"To better define the respective impacts of the CD4 cell count and HIV DNA level, we also made Kaplan-Meier estimates for patients with values greater than and less than the overall baseline median CD4 cell count (628 cells/mm3); patients in each subgroup were further stratified according to the median HIV DNA level (3.2 log10 copies/106 PBMCs). The risk of progression was very low when the CD4 cell count was >628 cells/mm3, regardless of the HIV DNA level (figure 3A). When the CD4 cell count was ≤628 cells/mm3 (figure 3B), a high HIV DNA level added significant weight to the predictive value of the CD4 cell count. The estimated risk of progression among these patients within the first 2 years ranged from 41% (95% CI, 21%-60%) among those with a HIV DNA level <3.2 log10 copies/106 PBMCs to 83% (95% CI, 67%-99%) among those with higher HIV DNA levels (P = .006, by log rank test)."




IAS: In chronically HIV-1-infected patients long-term antiretroviral therapy initiated above 500 CD4/mm3 achieves better HIV-1 reservoirs' depletion (HIV-DNA) and T cell count restoration - (07/05/13) Hoqueloux IAS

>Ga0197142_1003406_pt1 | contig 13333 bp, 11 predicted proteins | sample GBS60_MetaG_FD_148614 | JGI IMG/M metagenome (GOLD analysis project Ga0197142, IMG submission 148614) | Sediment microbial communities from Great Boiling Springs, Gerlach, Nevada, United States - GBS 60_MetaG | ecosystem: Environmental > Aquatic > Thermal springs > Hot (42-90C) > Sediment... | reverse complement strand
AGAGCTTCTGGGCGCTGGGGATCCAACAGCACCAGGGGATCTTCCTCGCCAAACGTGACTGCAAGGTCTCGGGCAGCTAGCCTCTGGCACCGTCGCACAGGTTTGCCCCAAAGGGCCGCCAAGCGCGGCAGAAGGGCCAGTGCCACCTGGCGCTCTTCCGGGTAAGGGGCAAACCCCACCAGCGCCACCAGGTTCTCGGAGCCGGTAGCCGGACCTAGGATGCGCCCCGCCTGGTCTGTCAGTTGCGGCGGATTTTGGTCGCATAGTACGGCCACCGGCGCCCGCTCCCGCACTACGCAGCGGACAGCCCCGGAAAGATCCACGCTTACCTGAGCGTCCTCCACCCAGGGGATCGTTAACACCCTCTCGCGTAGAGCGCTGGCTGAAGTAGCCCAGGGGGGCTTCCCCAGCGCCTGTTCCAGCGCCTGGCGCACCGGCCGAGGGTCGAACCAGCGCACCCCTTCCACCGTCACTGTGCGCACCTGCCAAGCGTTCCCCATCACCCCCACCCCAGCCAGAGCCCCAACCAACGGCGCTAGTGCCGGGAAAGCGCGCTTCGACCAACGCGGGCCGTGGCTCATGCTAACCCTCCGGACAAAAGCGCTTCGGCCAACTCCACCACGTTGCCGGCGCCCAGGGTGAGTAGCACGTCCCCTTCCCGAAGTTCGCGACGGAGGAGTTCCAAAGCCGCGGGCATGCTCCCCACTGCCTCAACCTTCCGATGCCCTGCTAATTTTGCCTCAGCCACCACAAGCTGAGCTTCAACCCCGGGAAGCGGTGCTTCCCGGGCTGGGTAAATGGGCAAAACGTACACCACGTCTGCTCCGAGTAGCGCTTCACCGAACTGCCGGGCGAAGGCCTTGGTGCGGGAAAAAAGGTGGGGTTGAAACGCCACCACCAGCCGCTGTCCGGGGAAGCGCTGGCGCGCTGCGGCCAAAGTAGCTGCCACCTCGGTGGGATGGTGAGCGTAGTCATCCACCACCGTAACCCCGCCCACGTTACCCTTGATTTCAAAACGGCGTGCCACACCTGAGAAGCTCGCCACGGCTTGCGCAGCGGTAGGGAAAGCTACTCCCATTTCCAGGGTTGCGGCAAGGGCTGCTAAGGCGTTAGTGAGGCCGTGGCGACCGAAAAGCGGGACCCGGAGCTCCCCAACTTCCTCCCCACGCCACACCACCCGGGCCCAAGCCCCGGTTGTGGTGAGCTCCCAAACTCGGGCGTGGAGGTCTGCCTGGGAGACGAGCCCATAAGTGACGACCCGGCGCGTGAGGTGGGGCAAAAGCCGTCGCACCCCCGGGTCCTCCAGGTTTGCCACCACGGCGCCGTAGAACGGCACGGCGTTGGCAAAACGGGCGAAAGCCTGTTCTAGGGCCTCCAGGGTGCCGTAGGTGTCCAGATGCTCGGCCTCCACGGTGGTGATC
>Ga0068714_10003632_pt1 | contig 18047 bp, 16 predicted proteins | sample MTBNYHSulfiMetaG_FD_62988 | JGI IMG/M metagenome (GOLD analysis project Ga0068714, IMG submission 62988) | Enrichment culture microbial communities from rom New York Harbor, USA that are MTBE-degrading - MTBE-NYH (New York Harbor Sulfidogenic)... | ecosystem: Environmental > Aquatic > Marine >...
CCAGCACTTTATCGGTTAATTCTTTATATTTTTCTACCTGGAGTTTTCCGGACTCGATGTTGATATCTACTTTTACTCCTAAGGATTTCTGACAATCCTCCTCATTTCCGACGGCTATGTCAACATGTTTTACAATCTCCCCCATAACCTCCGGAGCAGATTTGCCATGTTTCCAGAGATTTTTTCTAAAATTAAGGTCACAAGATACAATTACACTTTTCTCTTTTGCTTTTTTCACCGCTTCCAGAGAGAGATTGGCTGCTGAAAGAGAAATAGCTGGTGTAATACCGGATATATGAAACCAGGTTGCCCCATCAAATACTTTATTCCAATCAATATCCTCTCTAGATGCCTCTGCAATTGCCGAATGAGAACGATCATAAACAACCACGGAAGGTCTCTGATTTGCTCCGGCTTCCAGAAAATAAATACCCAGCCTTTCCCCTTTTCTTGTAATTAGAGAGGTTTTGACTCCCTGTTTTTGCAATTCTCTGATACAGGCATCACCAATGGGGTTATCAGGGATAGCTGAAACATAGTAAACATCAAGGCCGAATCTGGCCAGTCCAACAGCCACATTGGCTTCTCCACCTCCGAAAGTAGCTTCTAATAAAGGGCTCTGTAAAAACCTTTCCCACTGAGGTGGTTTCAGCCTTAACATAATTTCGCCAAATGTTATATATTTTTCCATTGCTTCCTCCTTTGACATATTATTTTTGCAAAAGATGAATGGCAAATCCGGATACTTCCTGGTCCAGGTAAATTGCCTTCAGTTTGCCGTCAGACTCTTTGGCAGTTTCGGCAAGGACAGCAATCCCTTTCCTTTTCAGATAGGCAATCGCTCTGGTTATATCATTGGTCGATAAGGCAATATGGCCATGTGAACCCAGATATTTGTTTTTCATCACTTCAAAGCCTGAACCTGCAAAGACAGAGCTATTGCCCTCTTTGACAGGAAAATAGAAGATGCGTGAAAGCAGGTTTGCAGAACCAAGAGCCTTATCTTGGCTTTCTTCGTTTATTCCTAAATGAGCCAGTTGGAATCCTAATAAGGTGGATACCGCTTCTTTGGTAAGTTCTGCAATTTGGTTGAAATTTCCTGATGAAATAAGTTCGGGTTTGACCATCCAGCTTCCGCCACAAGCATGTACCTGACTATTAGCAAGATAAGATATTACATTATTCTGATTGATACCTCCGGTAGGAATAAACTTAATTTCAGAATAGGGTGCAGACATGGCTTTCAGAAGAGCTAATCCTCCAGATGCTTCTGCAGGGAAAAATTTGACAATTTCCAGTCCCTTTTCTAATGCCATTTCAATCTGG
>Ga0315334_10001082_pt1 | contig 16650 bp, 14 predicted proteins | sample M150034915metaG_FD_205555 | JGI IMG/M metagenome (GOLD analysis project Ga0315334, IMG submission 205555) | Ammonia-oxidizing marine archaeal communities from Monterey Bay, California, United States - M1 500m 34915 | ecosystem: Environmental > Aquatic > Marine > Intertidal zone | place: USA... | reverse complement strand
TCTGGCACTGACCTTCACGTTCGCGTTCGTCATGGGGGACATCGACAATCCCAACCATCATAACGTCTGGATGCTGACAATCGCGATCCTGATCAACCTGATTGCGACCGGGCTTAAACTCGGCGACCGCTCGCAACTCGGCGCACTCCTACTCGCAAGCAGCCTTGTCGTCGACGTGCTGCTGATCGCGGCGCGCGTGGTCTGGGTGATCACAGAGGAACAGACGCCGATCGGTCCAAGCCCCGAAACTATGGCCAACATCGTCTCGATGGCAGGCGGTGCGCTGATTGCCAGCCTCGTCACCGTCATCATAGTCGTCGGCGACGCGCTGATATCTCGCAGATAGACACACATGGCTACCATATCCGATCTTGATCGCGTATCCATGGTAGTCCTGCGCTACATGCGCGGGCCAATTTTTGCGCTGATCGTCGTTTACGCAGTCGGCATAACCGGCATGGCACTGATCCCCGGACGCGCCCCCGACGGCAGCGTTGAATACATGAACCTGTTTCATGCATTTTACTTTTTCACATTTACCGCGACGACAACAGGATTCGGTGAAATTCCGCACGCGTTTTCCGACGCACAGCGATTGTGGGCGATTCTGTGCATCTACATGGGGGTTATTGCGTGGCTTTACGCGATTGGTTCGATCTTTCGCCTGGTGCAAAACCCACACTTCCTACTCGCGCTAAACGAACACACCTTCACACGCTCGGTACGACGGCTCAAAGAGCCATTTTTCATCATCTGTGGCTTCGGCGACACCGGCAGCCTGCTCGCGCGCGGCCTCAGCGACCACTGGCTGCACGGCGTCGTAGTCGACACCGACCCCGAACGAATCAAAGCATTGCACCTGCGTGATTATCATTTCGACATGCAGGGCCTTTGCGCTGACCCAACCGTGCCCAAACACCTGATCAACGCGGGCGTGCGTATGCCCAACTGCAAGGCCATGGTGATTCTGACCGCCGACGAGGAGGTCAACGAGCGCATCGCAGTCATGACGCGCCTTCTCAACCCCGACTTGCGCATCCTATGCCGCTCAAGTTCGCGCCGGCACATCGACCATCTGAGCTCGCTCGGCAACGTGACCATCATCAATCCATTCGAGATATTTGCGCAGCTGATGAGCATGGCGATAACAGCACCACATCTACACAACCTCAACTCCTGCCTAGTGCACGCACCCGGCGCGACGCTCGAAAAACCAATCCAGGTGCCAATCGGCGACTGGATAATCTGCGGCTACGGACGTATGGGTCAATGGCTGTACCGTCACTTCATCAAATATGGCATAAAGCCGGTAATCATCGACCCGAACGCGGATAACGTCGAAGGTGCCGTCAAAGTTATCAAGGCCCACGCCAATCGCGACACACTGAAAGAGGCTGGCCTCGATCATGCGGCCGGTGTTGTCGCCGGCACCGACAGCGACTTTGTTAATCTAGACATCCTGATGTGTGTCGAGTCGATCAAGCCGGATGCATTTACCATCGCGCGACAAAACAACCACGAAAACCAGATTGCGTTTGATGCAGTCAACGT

Plosone May 2013 publication:
"A better understanding of the initial sequence of events resulting in the early spread of HIV-1 and the constitution of the HIV reservoir in primary HIV-1 infection is essential for defining eradication strategies leading to an HIV cure. In our study, we demonstrated that only a month after infection, a single HIV-1 cluster is massively distributed within resting naive and various memory CD4 cell subsets, and that the relative contribution of each subset to the whole infected CD4 cell compartment reflects the skewed immune homeostasis at this early stage of PHI. This clonal HIV was inducible in all resting CD4 T-cell subsets, confirming the actual contribution of those cells as a HIV reservoir, as previously defined [1]. The flexibility of viral production according to subsets suggests that subsets activation and differentiation, but not viral diversity, determine the relative subsets contribution to the HIV reservoir."